The first thing everyone should know is that a true sushi experience is unforgettable. Masters in Japan make each bite a ride of color, texture, taste, and presentation.
Take a look at some of the most interesting facts about sushi that will make you even more excited about your next experience!
- The sushi inspiration have started from outside of Japan
Even though the Japanese get full credit for what we call sushi today, the inspiration for sushi is believed to have begun in Southeast Asia. Nare-zushi, fermented fish wrapped in sour rice, originated somewhere around the Mekong River before spreading into China and eventually Japan.
- Initially, sushi rice wasn’t eaten
Sour, fermenting rice was wrapped around fermenting fish just to help in the process of creating umami - a unique, sour taste. Once the fermentation process was complete, the rice was put aside and only the fish was eaten.
- Nori has some filthy, weird origins
Nori, the seaweed used to wrap sushi, is known to be once scraped off of wooden pier legs, even boats, and then pressed into sheets and dried in the sun. However, nowadays, nori is cultivated and farmed.
- Maki rolls are a real work of art
The ingredients for maki-zushi - sushi rolls - are chosen by masters in a way that taste, texture, and even the colors would complement each other. The maki rolls are served already sliced into disks so that customers can admire the artistic work inside while savoring the delicious meal.
- Maki-zushi gets its name from the mat
The bamboo mat that gives sushi rolls their cylindrical shape is called a makisu in Japanese. While sushi rolls are the most popular form of sushi in the West, the Japanese typically prefer nigiri - a piece of fish pressed on top of a strip of rice by hand.
- Maki-zushi isn’t rolled only in seaweed
Even though we are mostly familiar with sushi wrapped in seaweed, in Japan sometimes maki-zushi is wrapped in soy paper, cucumber, or egg.
- Sushi is supposed to be eaten with the hands
The actual, correct way to eat sushi is with your fingers - chopsticks are generally only used to eat sashimi - raw slices of fish.
- Fresh sushi is frozen first, too
Food safety regulations in the US and Europe require that raw fish would be frozen for a certain amount of time in order to kill parasites.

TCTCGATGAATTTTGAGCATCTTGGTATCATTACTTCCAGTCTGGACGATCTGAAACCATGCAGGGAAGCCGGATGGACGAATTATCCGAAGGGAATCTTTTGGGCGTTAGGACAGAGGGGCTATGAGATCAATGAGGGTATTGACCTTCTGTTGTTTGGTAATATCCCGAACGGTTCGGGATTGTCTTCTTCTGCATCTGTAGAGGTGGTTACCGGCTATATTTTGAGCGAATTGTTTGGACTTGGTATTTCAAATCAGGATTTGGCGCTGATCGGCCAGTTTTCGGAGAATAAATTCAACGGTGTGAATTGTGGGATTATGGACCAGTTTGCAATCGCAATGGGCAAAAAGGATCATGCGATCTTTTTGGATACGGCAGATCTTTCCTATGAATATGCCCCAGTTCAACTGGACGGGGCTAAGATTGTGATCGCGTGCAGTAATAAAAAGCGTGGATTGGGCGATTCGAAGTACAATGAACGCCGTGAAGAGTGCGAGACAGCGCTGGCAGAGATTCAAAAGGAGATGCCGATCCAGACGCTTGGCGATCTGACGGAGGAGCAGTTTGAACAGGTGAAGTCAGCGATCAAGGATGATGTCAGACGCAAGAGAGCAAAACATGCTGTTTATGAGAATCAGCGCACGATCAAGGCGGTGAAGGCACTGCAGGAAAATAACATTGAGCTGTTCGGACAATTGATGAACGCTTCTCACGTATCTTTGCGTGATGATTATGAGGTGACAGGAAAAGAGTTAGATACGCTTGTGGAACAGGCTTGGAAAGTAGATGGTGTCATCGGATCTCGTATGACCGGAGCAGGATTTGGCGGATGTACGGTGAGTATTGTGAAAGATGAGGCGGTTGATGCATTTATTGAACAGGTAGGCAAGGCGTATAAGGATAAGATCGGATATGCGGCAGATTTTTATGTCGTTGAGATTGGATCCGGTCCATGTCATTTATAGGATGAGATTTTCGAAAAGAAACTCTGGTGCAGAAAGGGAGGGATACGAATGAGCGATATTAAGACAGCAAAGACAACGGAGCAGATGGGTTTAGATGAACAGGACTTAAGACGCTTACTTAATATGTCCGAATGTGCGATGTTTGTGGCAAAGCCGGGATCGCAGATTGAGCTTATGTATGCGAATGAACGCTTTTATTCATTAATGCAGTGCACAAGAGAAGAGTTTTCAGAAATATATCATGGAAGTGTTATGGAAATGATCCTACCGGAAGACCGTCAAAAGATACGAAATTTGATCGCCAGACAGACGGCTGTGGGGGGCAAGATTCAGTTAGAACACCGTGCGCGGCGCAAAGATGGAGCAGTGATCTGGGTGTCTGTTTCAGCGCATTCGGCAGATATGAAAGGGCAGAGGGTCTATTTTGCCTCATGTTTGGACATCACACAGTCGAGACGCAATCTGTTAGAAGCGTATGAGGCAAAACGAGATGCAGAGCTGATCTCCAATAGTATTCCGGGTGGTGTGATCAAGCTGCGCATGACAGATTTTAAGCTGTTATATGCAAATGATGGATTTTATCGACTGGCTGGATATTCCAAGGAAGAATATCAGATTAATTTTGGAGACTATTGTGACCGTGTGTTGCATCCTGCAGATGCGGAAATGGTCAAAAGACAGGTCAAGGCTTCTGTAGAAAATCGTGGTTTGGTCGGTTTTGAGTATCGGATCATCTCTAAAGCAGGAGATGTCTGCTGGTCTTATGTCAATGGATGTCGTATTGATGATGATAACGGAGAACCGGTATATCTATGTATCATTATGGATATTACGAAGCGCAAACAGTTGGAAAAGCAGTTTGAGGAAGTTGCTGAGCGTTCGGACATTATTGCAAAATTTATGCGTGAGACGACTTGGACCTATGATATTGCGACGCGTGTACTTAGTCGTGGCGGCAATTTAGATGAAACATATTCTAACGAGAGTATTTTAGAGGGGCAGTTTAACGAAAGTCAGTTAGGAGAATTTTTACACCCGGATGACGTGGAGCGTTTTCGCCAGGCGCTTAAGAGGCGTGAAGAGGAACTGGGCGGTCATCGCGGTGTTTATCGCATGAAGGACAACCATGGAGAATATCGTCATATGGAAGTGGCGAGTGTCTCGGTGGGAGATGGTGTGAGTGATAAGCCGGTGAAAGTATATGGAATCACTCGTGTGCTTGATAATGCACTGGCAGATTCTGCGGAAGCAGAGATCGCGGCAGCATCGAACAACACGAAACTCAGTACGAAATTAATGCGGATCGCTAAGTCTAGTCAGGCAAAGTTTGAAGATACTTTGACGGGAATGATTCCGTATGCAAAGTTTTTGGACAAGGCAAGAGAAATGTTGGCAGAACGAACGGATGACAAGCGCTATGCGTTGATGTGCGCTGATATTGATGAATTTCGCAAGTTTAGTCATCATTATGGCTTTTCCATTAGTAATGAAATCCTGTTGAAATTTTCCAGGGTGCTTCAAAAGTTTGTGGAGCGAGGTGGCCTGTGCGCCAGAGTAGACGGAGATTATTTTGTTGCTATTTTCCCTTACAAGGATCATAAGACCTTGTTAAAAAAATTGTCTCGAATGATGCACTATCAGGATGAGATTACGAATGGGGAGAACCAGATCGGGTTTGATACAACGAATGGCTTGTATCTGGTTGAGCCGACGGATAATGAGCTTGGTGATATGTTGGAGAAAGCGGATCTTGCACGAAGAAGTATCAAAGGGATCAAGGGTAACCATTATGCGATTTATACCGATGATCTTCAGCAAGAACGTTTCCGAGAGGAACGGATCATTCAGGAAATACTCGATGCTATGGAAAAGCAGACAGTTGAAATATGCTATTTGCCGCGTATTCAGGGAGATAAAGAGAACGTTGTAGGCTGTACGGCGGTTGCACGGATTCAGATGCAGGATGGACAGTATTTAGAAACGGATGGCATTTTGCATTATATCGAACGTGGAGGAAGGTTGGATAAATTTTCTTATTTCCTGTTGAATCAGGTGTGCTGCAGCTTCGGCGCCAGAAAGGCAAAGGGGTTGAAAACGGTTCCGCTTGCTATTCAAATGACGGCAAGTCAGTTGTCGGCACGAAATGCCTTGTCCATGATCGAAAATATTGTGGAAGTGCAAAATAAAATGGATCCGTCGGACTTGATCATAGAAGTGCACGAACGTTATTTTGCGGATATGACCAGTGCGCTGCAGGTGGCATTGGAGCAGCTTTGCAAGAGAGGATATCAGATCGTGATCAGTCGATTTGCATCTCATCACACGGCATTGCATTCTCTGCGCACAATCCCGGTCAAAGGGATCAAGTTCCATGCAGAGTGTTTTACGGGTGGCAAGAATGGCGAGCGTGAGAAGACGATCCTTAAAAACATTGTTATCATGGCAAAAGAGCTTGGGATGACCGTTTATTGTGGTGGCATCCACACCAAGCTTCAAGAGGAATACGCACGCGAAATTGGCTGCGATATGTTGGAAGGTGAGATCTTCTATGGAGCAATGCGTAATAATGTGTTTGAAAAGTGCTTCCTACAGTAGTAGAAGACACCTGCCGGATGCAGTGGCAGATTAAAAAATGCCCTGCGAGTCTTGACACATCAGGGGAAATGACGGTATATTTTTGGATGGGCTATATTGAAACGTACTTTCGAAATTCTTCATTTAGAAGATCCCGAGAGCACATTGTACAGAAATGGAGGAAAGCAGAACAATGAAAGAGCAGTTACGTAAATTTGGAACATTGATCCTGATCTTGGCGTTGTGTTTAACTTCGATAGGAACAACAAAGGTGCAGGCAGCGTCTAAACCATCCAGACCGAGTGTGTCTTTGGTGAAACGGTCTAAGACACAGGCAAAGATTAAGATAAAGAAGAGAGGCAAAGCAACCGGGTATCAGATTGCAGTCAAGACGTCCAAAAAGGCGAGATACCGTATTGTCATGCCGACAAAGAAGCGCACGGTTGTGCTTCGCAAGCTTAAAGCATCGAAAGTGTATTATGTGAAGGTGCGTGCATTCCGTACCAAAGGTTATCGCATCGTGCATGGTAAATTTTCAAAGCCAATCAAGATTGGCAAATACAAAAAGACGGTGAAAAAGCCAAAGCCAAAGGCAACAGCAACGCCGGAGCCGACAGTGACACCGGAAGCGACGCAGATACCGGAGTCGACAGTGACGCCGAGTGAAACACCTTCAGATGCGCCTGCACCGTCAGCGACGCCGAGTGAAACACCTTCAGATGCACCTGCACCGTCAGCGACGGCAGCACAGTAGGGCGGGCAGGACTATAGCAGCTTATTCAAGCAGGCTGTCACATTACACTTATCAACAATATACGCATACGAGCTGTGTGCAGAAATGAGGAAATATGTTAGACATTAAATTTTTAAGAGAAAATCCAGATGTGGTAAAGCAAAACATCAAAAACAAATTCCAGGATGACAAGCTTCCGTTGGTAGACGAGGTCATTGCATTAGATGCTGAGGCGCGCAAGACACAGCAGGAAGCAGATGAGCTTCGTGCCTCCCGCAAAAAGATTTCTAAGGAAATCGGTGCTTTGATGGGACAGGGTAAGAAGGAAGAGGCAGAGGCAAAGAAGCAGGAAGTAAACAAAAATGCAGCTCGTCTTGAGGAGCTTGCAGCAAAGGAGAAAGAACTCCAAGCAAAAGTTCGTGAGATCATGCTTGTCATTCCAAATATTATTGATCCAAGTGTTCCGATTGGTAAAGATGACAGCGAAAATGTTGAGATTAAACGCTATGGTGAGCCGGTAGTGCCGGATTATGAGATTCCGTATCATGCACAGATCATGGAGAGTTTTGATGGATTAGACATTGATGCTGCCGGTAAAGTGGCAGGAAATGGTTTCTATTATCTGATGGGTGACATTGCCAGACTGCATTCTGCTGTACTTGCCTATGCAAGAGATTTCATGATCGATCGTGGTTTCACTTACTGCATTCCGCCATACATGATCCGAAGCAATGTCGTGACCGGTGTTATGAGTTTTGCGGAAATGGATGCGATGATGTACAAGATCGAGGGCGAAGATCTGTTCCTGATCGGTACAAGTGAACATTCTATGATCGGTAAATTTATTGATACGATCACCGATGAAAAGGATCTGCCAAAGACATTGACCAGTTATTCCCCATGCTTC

Also, Japanese sushi masters are trained to identify possible problems like flukes and parasites in fish and avoid serving them.
- Sushi doesn’t only have to be seasoned with rice vinegar
One can also use citrus like lemon juice or orange juice to flavor the rice. Some Japanese mountainous regions use the Yuzu fruit to season sushi.
- Wasting soy sauce is bad form
It is known that wasting valuable soy sauce has always been frowned upon. Therefore, to enjoy sushi the Japanese way, pour the smallest amount of soy sauce possible into the sushi cup and refill it as needed.
- You should not dip sushi rice
In case you do have to dip nigiri into your soy sauce, you should turn it over and lightly dip only the fish. Great pride and effort is put into creating sushi rice with the correct texture. So, saturating the rice until it falls apart in your cup is considered very amateurish.
To completely appreciate an authentic sushi experience, avoid drowning every piece with soy sauce. But, you have the option to 'brush' additional wasabi onto each piece, just in case you would like them to be spicier than provided.
- You may buy the chef a drink
If you’d like, at the end of a genuine sushi experience, you may offer to buy the chef a shot of sake in gratitude. In case he accepts, you should have one with him. However, aside from the shot, it is advisable to avoid distracting the chef with small talk or questions about the food, as he needs to focus on his art and the sharp knife he’s working with.
Oh and, in Japanese dictionary, 'Sushi' in fact means sour rice, opposite to the accepted belief that it means raw fish.
Also, you may not know this, but the blade of a professional Sushi chef is sharpened every day like the Samurai. This Sushi fact that people may not know is specifically done to prepare sashimi - to slice thin, raw fish.
Do you know any other sushi facts? We really would like to know, so please share with us in the comments below.